After the dip, there is a specific point that Klay brings the ball to before pushing the ball forward.This is called the setpoint.
At Klay’s setpoint, his arm makes a 90 degree angle with his body. The ball is around forehead level and closer to the right side of his face.
He always reaches his setpoint before his feet leave the ground and starts to push the ball forward on his way up. So he starts to push the ball forward just slightly after his feet come off the ground.
Even though he does have a ‘setpoint’ he still has little to no pause in his shot and that allows him to maximize the power created by his lower body and the momentum from his dip.
Sometimes, when klay in posting up or when he thinks his shot might be contested, he will raise his setpoint by bringing the ball up a bit higher to avoid getting blocked.
In these situations, he will often pause for a bit longer than he normally does
Klay has his elbow in line with his shoulder just like most great shooters.
Earlier, we discussed that because Klay is a right handed shooter, when he is going left, his right shoulder is already ahead of his left and facing the basket, and that makes for an easier shot.
For right handed shooters, it is completely normal (and beneficial) for the right shoulder and right foot to be slightly in front of the left.
The interesting thing about Klay is that although he does have his right shoulder ahead of his left, and his feet are slightly turned, he has his shoulders more squared than many other great players and shooters.
Note: All great shooters (including Klay) have their shooting shoulder ahead of their non-shooting shoulder. When I use the word “squared”, what I mean is that out of all great shooters, he is as close as it gets to having your shoulders in line and squared to the basket.
Now although he turns less than most shooters, there are times when you will commonly see him turn in the air.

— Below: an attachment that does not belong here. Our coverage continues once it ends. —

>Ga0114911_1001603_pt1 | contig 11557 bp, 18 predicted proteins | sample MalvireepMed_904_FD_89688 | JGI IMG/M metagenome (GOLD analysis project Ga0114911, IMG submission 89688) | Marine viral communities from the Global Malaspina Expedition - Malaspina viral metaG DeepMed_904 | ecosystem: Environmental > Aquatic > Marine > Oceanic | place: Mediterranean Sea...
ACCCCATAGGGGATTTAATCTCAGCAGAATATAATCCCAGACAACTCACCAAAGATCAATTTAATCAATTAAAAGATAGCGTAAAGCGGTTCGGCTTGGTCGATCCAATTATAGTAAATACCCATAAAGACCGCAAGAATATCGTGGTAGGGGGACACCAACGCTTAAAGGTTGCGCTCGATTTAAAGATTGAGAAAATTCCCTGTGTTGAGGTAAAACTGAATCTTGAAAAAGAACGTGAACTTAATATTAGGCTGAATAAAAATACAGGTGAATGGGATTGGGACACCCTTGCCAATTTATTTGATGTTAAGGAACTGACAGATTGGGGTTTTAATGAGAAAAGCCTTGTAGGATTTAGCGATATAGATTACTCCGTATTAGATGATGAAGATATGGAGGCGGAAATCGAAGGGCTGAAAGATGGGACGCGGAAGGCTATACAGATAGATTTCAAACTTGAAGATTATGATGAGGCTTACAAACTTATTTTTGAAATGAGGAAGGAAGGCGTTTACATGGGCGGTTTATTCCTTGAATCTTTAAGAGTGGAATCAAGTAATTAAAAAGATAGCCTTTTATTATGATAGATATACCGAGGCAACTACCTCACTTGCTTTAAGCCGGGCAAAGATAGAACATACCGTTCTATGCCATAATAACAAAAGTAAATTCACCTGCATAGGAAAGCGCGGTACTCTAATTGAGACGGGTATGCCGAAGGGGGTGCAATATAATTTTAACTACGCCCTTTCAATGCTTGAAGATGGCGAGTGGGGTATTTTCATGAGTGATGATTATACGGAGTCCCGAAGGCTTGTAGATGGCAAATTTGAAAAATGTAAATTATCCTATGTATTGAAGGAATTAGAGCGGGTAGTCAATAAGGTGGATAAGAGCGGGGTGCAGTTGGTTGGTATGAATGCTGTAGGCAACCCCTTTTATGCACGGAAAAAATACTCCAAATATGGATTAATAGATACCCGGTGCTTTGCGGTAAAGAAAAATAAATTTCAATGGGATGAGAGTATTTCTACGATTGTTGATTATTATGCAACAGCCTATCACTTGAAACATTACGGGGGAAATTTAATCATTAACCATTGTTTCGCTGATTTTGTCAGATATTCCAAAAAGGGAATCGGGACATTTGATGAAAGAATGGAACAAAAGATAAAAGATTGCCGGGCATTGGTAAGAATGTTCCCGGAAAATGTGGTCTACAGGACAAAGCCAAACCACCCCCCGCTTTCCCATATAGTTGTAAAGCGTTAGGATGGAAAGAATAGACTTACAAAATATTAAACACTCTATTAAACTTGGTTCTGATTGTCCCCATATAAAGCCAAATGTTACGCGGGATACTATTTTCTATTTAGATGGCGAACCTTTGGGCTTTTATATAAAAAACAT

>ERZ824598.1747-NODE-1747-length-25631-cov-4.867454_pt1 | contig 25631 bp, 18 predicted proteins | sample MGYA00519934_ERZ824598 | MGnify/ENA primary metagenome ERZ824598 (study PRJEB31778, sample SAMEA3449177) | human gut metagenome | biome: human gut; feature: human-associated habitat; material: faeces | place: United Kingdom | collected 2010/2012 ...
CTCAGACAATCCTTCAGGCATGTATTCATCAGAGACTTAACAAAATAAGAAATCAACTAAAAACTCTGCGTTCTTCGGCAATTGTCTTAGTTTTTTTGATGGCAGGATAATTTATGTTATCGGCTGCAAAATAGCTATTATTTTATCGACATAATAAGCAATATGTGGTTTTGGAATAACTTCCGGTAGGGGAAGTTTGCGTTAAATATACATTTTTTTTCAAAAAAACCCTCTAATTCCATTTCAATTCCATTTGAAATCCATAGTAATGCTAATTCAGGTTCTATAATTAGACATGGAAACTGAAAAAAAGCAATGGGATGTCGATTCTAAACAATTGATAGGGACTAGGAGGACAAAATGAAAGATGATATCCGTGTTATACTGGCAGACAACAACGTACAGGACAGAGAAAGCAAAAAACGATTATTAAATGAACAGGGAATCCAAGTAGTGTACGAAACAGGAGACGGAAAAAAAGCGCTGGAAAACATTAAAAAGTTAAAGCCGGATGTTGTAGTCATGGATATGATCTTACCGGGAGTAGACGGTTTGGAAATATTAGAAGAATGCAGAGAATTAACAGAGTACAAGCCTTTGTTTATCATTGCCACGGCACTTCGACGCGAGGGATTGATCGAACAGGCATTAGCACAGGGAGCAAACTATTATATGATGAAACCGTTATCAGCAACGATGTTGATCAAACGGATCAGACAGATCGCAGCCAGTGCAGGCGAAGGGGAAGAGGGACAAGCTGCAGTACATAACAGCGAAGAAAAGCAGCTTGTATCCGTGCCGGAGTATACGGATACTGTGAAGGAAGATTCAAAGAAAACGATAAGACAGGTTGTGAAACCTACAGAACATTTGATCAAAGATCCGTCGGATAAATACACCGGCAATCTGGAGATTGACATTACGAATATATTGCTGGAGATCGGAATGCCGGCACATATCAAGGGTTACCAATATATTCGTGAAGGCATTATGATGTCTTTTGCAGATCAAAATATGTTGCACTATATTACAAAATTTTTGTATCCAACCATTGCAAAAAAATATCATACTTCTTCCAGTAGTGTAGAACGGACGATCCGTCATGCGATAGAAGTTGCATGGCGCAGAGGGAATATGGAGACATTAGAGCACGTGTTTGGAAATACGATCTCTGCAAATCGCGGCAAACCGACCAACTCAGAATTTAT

When his right shoulder and right foot are behind his left side, he will turn in the air, just like all other great shooters, to get his right shoulder forward.
Now, a fascinating part about Klay’s alignment is that normally, when a right handed shooter has their right foot and right shoulder ahead of their left side, they are perfectly aligned to the basket and can rise up to shoot without having to turn in the air to create alignment.
That is because he likes to have his shoulders a bit more square to the basket, when his right side is much further in front than his left, he will actually spin all the way back around in the opposite direction to bring his left shoulder forward so that he can get his shoulders a bit more squared up before releasing!
Another time you will see him turn in the air is when he is shooting from really deep. When Klay shoot’s from far beyond the 3 point line, he will turn a lot more than he normally does. This is because from far, he uses rotational power to add to his range and that causes his shooting shoulder to come further forward than normal.
BALANCE & BODY CONTROL
The reason his is able to maintain his form and time his alignment perfectly even when rotating in the air is because he understands how to stabilize and control his body.
You’ll notice that when turning in the air, Klay will almost always land wider than how he started.
He does this because spreading your feet or kicking out one leg while in the air allows shooters to increase their body control and their balance.